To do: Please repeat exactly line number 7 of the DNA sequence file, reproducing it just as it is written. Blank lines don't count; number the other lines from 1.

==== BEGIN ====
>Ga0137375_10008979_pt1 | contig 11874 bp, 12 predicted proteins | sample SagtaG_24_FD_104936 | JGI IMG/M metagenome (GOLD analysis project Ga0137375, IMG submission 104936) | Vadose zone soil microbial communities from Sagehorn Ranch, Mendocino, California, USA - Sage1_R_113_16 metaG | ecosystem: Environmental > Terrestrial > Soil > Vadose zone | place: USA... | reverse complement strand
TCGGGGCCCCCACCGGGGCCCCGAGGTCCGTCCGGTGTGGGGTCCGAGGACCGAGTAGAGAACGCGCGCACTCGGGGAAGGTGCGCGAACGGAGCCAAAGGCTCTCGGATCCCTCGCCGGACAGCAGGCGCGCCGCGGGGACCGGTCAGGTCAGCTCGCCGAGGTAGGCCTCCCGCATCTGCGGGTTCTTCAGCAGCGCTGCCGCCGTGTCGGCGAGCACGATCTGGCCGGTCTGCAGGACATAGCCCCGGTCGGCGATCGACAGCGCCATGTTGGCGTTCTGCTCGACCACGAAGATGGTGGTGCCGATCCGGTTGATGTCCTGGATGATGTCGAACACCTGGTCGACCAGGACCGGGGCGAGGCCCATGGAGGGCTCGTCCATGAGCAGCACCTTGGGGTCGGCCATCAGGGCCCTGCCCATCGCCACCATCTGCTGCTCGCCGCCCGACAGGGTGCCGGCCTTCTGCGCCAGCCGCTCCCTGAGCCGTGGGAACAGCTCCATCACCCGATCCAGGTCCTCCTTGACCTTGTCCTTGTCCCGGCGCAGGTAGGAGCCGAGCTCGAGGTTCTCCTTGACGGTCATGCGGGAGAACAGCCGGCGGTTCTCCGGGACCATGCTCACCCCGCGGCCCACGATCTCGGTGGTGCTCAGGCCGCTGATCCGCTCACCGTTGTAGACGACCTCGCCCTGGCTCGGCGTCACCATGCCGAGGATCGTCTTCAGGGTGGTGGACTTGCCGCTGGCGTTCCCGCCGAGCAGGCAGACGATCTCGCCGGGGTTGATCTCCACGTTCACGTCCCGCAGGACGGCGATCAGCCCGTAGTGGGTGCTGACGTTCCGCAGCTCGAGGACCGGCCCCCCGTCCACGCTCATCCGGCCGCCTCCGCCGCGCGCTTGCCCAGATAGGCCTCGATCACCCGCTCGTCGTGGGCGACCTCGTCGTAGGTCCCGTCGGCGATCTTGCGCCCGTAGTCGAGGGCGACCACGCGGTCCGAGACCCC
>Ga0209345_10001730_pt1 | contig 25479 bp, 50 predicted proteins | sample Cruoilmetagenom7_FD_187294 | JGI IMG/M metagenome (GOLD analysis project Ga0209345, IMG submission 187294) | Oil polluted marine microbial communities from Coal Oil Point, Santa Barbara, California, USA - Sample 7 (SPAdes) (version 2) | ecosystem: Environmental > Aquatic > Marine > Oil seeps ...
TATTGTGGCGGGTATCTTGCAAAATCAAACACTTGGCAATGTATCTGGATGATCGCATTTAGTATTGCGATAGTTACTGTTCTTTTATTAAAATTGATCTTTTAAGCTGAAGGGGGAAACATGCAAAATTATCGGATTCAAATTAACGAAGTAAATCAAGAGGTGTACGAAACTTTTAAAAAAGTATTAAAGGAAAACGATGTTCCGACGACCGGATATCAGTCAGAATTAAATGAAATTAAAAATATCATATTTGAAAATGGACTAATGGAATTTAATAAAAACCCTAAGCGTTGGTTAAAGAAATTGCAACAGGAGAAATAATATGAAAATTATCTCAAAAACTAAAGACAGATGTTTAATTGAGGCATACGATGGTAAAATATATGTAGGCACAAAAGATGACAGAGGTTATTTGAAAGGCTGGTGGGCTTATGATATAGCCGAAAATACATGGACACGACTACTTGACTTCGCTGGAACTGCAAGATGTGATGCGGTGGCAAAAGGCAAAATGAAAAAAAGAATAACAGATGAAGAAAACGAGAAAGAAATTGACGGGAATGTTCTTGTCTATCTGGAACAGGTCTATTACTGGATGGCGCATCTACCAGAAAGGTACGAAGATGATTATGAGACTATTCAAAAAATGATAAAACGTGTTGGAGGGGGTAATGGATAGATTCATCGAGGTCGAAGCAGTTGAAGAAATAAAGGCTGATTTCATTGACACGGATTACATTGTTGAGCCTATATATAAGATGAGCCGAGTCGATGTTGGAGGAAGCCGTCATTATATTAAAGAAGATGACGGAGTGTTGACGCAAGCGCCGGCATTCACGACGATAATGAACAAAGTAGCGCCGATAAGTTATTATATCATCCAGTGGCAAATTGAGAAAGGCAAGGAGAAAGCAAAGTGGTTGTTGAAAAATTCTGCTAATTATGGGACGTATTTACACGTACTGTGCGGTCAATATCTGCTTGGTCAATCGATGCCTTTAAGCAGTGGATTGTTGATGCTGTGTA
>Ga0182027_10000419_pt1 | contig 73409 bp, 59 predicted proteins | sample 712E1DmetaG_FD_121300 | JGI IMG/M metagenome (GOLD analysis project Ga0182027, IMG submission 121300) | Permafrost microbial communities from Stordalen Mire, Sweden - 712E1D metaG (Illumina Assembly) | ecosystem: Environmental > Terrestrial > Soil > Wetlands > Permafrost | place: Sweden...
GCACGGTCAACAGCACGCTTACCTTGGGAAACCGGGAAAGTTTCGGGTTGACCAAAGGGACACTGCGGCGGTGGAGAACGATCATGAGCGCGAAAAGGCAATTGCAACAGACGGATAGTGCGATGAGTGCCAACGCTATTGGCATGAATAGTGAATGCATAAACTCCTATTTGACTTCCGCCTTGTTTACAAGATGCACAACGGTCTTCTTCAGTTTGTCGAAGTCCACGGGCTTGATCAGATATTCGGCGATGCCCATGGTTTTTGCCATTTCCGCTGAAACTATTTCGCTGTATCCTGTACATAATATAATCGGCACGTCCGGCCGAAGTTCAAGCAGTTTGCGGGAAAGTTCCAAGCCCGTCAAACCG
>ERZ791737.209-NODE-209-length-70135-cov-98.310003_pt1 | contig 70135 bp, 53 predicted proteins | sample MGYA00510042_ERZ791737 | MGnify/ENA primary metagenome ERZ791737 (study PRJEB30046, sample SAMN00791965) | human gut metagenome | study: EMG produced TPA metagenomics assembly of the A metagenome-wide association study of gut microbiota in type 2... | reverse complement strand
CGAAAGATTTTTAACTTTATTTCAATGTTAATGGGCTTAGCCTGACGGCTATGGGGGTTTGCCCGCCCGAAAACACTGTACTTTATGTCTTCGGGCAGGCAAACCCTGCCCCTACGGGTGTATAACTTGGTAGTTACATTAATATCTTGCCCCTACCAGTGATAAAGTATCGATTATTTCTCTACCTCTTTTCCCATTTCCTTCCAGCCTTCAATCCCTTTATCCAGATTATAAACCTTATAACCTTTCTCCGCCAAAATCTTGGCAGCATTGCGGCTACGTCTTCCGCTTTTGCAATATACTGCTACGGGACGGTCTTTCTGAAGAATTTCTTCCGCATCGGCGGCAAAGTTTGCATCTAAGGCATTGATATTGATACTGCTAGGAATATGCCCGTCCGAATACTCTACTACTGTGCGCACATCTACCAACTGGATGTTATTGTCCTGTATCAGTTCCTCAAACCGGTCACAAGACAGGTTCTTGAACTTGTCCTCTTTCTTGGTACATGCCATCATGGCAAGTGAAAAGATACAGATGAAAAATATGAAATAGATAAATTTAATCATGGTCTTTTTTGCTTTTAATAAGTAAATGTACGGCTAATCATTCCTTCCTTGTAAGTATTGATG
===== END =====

>ERZ791737.209-NODE-209-length-70135-cov-98.310003_pt1 | contig 70135 bp, 53 predicted proteins | sample MGYA00510042_ERZ791737 | MGnify/ENA primary metagenome ERZ791737 (study PRJEB30046, sample SAMN00791965) | human gut metagenome | study: EMG produced TPA metagenomics assembly of the A metagenome-wide association study of gut microbiota in type 2... | reverse complement strand